GDG- NPs & Slavery

Tom Ryan pennmardel at
Tue Jan 3 09:42:57 CST 2012


I agree that the CW timeline at the VC is an excellent idea, since it places
the Battle of Gettysburg in perspective.  However, the argument here seems
to be a necessity to inform visitors about the slavery issue related to the
CW -- as if slavery was the central focus of the war.

The reason the war was fought was not over slavery, but over secession.
Lincoln's first inaugural address made this abundantly clear.  While the
Southern states seceded over the slavery issue, the North went to war to
preserve the Union -- and for no other reason.

Even when the Emancipation Proclamation was issued in January 1863, the
purpose was to make slavery a war-related issue not a moral or political

In a nutshell, the heavy focus of the introductory film at the Gettysburg VC
tends IMO to distort these important facts, and to emphasize slavery beyond
its true significance regarding the war itself.  While slavery was the key
factor for secession, it played virtually no role in the decision of the
North to invade the South in retaliation for firing on Fort Sumter.

Therefore, the significance of the Battle of Gettysburg and the campaign
should be placed in the context of preserving the Union, since it had no
direct bearing on the slavery issue whatsoever.

Tom Ryan


One of my initial impressions of the new VC the first time I was there (back
when the museum was free) was that I LOVED the approach of walking through
the entire timeline of the war - they didn't just include Gettysburg.  My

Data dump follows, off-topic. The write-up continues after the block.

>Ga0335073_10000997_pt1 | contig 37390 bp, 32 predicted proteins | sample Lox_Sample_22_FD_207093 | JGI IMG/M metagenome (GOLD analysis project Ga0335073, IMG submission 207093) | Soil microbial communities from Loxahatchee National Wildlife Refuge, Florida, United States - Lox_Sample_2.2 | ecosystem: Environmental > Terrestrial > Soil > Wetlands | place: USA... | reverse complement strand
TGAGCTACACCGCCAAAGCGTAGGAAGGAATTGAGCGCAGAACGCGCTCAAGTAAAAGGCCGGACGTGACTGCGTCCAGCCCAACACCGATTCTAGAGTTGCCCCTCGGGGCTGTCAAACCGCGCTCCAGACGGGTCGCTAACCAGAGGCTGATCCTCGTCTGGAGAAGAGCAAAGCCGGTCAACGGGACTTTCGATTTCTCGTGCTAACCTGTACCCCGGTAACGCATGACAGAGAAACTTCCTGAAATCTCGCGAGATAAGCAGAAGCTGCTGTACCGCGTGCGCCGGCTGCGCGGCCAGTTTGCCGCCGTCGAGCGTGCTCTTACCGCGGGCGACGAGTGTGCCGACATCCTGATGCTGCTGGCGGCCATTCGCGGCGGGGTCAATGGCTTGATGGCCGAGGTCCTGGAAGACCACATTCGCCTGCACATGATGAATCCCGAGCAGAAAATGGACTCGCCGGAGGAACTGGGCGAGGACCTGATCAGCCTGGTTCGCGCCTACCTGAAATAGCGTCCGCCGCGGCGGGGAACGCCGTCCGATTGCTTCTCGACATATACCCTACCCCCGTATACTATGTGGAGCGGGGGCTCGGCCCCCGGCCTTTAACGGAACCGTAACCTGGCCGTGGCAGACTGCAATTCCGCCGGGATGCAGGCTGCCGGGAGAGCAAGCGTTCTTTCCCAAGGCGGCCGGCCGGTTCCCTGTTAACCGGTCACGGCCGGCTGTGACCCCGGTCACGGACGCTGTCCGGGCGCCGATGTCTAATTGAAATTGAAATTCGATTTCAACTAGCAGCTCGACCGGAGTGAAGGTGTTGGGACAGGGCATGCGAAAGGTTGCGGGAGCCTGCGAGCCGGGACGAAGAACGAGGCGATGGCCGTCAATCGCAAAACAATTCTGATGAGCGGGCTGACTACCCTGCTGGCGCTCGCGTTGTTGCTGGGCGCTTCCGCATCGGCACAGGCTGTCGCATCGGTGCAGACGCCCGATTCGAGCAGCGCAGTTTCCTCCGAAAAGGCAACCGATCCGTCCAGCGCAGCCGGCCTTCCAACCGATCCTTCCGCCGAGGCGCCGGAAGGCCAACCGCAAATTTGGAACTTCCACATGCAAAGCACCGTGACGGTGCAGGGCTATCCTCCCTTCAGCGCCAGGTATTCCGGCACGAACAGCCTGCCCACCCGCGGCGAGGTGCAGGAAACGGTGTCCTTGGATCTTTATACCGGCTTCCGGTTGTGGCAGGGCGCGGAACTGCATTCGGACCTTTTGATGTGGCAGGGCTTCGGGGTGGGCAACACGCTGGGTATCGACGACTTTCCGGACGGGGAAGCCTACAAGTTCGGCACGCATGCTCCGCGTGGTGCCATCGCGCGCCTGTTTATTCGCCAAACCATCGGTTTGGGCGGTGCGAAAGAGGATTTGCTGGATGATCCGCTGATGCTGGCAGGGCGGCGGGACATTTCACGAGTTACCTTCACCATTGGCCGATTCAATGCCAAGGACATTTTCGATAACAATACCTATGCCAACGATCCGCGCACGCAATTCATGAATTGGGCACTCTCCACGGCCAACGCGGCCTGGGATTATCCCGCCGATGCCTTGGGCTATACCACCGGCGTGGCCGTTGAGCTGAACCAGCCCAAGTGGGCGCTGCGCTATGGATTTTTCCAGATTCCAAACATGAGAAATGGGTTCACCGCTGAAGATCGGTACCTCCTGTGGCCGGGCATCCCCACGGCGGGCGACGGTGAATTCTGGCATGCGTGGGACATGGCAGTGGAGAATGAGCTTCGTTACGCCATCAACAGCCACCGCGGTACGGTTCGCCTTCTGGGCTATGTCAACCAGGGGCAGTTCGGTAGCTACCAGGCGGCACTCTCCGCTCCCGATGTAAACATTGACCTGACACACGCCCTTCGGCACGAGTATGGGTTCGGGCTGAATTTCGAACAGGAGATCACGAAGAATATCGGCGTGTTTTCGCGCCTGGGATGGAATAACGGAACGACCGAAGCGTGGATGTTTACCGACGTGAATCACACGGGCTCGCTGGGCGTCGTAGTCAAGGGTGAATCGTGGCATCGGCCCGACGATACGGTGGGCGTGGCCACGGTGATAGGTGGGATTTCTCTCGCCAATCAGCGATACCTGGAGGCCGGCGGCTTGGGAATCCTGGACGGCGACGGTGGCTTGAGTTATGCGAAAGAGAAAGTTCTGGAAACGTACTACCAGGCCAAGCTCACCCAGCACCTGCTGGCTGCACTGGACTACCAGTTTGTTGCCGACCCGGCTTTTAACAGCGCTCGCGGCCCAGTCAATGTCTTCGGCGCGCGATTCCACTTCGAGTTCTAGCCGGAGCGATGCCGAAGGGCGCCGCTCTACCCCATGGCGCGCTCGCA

thoughts then (and now) echo yours - Gettysburg will probably be the first
(if not only) exposure that many people get to the Civil War, and people
travel from all over the country - from all over the world, in fact - to
visit.  The inclusion of more information will not only lead to better
contextual understanding in the grand scheme of where the war fits in US
history, but also where Gettysburg fits in Civil War history (i.e. it was
not the ONLY battle).

Someone visiting from Tennessee might learn of Chattanooga, Franklin, or
Nashville and go see the battles that happened closer to home.  A family
from Mississippi might decide to check out Vicksburg as a day trip.  Someone
from Kansas may leave with an appreciation for the events of "Bleeding
Kansas."  Heck, even British visitors may acquire some understanding of how
their country's dependence on cotton factored into the events leading up to
the Gettysburg campaign.

We all know that the more personal a connection you can make to something,
the more it will stick.  The more information included at the most-visited
battlefield park in the country, the more chance that new interests will
form, and that new historians will be born.

 - Pete

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